When a service pack is released, there’s often little reason
to immediately install it. Even with the added emphasis on security these days,
I know plenty of administrators who still believe in the “if it’s not broken, don’t
fix it” approach to network management. They’ll often wait for up to six months
after a service pack is released before installing it, because they want to find
out if it’s causing problems for other administrators.
Even if you fall into this category of admins, you might
want to go ahead and install Exchange Server 2003 Service
Pack 1. In addition to fixing a lot of obscure bugs like most other service
packs do, this service pack includes some attractive new features and important
updates to Exchange 2003.
Before I show you the cool new features in Exchange Server
2003 SP1, you should know that the service pack does contain a bug. This
particular bug applies to systems running Exchange Server 2003 on top of
Windows Server 2003 (the standard configuration). Unless Windows Server 2003
Service Pack 1 has been installed on the server, the new Exchange service pack
will not install. (At the time I wrote this article, Windows Server 2003
Service Pack 1 was scheduled to be released in the second half of 2004.)
If you attempt to install the new Exchange service pack on a
Windows Server 2003 system without Windows Server 2003 SP1, you’ll get a
message stating that the Microsoft Exchange Messaging and Collaboration
Services can’t be updated because of a missing hot fix. If you’re hesitant to
install the Windows Server service pack, you can download the hot
fix, which will rectify the problem (this hot fix requires a reboot of the
As I mentioned, the service pack fixes some obscure bugs and
adds quite a few new features to Exchange. At least one of the bugs it
addresses isn’t so obscure, though. Exchange has always supported running on
systems with multiple processors. However, because of the way Exchange makes
use of hyperthreading technology, Exchange Server 2003 actually ran more slowly
on some four- and eight-processor systems than it did on comparable single
processor systems. This bug has been corrected in SP1.
So what about the new features? Some of them simply build on what’s already
there. For example, once the service pack is installed, Exchange will support
many additional mobile devices, making it easier for your users to access the
server through the Outlook Mobile Access feature.
Another area in which Microsoft has simply enhanced an
existing feature is Outlook Web Access. OWA’s spell checker has been overhauled
to support spell-checking messages written in additional languages. OWA also
allows you to block more types of attachments than ever before.
Service Pack 1 offers a lot of improvements when it comes to
various types of migrations. For example, you can now move mailboxes across
administrative groups. If Exchange Server is running in mixed mode, the new
service pack will allow you to move mailboxes across sites.
Migrations are also simplified in several ways. For
starters, if you perform a cross-forest migration, mailbox permissions
(including delegated permissions) are preserved. Another simplification affects
the Profile Update Tool, a utility that a user can run after a migration. The
utility will reconfigure Outlook so that it points to the mailbox’s new location.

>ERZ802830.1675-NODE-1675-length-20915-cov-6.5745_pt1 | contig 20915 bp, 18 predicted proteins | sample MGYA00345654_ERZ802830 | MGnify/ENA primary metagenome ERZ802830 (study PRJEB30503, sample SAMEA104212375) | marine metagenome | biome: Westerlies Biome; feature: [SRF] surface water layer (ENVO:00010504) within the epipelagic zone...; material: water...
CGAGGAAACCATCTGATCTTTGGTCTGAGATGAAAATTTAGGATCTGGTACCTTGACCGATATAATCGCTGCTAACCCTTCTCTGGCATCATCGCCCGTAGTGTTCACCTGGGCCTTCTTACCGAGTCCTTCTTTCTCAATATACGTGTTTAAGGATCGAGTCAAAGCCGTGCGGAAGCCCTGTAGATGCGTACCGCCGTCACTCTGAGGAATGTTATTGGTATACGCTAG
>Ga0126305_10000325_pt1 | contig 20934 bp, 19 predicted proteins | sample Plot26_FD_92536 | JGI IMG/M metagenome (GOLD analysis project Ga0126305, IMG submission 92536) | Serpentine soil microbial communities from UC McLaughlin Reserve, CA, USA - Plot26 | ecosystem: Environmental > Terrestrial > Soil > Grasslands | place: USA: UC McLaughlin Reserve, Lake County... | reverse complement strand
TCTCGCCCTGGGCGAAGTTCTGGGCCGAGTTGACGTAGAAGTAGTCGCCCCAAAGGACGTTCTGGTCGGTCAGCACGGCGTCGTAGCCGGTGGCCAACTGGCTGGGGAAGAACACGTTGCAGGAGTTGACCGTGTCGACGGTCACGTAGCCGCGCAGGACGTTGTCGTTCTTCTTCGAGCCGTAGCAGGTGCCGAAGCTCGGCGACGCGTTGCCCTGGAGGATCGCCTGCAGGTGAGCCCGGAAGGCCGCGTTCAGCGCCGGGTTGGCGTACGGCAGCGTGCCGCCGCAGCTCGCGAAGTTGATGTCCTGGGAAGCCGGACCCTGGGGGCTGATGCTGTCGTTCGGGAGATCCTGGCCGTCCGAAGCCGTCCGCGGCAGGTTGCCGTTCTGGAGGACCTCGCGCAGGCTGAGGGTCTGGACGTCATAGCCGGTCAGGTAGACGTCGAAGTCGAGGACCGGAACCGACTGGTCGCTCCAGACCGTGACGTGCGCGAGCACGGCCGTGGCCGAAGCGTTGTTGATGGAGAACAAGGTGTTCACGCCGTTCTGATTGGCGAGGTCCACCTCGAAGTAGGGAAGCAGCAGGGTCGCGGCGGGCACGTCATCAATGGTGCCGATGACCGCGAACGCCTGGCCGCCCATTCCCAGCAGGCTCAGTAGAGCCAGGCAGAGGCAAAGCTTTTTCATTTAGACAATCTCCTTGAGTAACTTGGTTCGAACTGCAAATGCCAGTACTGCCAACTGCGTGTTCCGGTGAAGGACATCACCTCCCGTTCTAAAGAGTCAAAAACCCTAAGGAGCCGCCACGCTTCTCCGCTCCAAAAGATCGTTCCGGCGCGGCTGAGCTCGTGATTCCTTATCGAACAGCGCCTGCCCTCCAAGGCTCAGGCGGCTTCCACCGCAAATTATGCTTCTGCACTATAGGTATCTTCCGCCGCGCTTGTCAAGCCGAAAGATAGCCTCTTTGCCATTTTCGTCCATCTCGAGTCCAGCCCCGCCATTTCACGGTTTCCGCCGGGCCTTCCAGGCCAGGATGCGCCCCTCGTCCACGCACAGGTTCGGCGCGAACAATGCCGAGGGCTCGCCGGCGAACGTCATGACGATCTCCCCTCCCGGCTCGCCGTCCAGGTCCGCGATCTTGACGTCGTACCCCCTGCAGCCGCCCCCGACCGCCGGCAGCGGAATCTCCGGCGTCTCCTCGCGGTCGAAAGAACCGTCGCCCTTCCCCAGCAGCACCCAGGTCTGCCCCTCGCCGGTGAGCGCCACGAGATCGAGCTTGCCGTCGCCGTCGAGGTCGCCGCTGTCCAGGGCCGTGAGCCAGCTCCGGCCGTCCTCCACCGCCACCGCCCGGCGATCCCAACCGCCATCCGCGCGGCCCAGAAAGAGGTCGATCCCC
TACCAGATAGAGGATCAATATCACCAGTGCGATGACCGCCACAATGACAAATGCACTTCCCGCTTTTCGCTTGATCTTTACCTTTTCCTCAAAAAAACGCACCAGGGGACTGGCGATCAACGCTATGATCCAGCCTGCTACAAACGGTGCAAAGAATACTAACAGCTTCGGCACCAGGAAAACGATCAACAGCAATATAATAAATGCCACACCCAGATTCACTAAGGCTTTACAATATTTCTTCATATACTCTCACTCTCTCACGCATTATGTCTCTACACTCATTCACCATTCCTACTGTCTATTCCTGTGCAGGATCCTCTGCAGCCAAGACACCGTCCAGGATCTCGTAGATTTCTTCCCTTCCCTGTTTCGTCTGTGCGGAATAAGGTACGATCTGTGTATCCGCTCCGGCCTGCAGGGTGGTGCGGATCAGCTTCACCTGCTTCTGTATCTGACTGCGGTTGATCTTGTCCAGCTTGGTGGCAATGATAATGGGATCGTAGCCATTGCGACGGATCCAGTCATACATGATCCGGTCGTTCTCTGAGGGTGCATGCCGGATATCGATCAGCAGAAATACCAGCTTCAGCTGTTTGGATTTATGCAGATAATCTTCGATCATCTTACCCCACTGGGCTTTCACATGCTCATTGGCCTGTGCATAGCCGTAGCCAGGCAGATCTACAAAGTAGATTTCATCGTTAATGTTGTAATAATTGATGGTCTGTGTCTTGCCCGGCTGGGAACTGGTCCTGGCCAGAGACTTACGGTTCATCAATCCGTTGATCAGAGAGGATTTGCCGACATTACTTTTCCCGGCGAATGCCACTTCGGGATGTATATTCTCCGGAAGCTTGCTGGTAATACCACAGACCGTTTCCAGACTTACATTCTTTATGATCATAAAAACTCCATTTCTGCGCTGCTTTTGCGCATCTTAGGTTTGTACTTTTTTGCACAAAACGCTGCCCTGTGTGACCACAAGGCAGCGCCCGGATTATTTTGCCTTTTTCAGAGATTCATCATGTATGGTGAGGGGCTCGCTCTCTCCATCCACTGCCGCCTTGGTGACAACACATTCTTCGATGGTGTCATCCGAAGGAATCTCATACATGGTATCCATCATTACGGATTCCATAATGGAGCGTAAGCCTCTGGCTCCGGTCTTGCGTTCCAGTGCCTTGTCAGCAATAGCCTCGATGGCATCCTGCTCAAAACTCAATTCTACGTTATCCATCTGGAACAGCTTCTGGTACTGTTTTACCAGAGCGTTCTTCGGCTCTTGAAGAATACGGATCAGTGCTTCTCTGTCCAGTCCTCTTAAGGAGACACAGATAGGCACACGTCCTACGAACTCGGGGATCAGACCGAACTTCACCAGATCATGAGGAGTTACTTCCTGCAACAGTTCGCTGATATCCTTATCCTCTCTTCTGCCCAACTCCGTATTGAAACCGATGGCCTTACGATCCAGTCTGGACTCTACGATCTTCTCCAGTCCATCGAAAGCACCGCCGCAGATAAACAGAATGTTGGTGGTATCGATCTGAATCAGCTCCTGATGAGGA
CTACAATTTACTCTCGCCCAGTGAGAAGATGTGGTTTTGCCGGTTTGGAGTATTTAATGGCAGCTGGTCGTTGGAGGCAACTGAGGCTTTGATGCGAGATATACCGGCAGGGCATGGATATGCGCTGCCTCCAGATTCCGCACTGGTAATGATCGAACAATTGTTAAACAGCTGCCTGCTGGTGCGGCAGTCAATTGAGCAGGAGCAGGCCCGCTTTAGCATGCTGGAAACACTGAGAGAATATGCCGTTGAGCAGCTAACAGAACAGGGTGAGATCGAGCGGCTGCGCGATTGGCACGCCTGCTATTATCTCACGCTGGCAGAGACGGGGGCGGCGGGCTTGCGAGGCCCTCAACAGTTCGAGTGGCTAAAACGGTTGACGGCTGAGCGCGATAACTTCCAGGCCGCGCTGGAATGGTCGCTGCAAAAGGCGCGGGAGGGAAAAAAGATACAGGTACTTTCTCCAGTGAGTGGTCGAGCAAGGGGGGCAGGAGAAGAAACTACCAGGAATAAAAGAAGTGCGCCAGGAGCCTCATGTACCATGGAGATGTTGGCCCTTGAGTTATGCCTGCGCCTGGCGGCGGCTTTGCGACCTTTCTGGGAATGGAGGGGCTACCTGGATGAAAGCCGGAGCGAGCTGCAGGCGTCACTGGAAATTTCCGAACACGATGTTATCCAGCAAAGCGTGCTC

Back up and restore
One of the nice things about Windows Server 2003 is the
Volume Shadow Copy feature, which allows you to back up open files. Windows
takes a snapshot of the open files and backs up the snapshot. This prevents
Windows from having to skip open files during a backup.
So what does this have to do with Exchange Server 2003?
Well, the Exchange service pack allows Volume Shadow Copy to be used for backups of the
information store. In fact, the new Volume Shadow Copy option is enabled by
default because, in many cases, it greatly reduces the amount of time it takes
to back up your server’s information store. There is, however, an option for
disabling Volume Shadow Copy for Exchange if you prefer to back up your server
the old-fashioned way.
In the past, recovering mail data often involved running the
EXMERGE utility. In Service Pack 1, however, Microsoft has wizardized EXMERGE.
Well, sort of…. The new wizard can be used to merge or copy mailbox items from
the Recovery Storage Group to the user’s current mailbox. The operation will
allow you to merge messages, tasks, appointments, contacts, and just about
anything else that might have been lost.
To initiate the merge, simply select a mailbox within the
Recovery Storage Group, right-click on it, and select the Exchange Tasks
command from the resulting shortcut menu. Exchange will launch the Exchange
Task Wizard. Next, simply select the wizard’s Recover Mailbox Data option, follow
the prompts, and you can easily merge recovered data with the user’s existing
data without having to run EXMERGE.
RPC over HTTP
One of the new features originally introduced in Exchange
Server 2003 was RPC over HTTP. Although RPC over HTTP works, its original
implementation was not exactly intuitive. In fact, you had to manually make
some configuration changes through IIS.
Now, with Exchange 2003 SP1, RPC over HTTP has been
simplified and is configurable directly through the Exchange System Manager.
There’s a new option that will allow Outlook users to access an Exchange server
using HTTPS even if there’s no front-end/back-end configuration in place.
As you can see, Exchange Server 2003 Service Pack 1 adds a
lot to the capabilities of the latest version of Microsoft Exchange. If you
decide to install this service pack (try it on your test network first), you can
download it here.